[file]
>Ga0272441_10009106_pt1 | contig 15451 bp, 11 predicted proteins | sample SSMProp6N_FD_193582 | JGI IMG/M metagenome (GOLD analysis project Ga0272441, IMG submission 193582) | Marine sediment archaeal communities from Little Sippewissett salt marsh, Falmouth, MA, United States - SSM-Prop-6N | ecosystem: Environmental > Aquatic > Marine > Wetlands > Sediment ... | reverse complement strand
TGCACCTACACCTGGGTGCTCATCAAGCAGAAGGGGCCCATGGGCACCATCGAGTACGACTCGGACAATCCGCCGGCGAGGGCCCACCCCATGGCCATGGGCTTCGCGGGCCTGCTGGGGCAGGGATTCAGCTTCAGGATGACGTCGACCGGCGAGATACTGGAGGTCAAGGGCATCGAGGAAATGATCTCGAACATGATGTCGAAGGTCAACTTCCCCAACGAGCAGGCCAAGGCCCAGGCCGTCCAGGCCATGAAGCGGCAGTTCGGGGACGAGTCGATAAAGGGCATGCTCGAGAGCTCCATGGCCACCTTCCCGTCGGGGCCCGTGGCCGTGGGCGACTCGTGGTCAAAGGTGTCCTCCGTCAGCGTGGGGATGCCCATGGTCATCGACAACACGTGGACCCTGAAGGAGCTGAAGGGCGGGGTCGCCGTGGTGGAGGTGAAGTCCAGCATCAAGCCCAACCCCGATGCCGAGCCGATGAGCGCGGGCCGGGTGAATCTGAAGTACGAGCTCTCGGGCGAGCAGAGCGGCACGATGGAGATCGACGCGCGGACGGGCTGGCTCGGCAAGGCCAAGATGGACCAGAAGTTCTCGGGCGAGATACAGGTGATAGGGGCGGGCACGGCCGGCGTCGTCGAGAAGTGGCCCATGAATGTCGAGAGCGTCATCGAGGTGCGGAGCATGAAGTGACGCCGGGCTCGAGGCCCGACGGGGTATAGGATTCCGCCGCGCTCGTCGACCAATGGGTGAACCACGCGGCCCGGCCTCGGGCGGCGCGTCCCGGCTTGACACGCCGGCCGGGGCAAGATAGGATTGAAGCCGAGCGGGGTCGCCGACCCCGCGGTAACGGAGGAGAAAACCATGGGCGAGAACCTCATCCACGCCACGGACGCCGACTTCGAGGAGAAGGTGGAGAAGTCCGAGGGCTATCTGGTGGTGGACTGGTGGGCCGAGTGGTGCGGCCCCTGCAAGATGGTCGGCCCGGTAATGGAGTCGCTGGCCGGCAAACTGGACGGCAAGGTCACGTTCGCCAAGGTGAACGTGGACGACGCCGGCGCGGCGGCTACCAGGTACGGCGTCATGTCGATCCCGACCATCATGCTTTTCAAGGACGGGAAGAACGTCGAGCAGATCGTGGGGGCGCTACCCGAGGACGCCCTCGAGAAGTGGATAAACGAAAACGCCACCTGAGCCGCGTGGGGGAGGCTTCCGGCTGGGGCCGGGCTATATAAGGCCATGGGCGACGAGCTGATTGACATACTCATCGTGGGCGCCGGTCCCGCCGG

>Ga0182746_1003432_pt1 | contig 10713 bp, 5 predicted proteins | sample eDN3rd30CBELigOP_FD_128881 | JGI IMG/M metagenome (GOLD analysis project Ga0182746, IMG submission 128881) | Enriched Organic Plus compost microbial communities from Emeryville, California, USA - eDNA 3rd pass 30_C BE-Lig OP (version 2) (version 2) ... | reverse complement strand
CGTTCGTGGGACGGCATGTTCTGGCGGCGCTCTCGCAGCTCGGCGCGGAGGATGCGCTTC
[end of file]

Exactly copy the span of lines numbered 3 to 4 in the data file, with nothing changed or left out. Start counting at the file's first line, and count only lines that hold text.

>Ga0182746_1003432_pt1 | contig 10713 bp, 5 predicted proteins | sample eDN3rd30CBELigOP_FD_128881 | JGI IMG/M metagenome (GOLD analysis project Ga0182746, IMG submission 128881) | Enriched Organic Plus compost microbial communities from Emeryville, California, USA - eDNA 3rd pass 30_C BE-Lig OP (version 2) (version 2) ... | reverse complement strand
CGTTCGTGGGACGGCATGTTCTGGCGGCGCTCTCGCAGCTCGGCGCGGAGGATGCGCTTC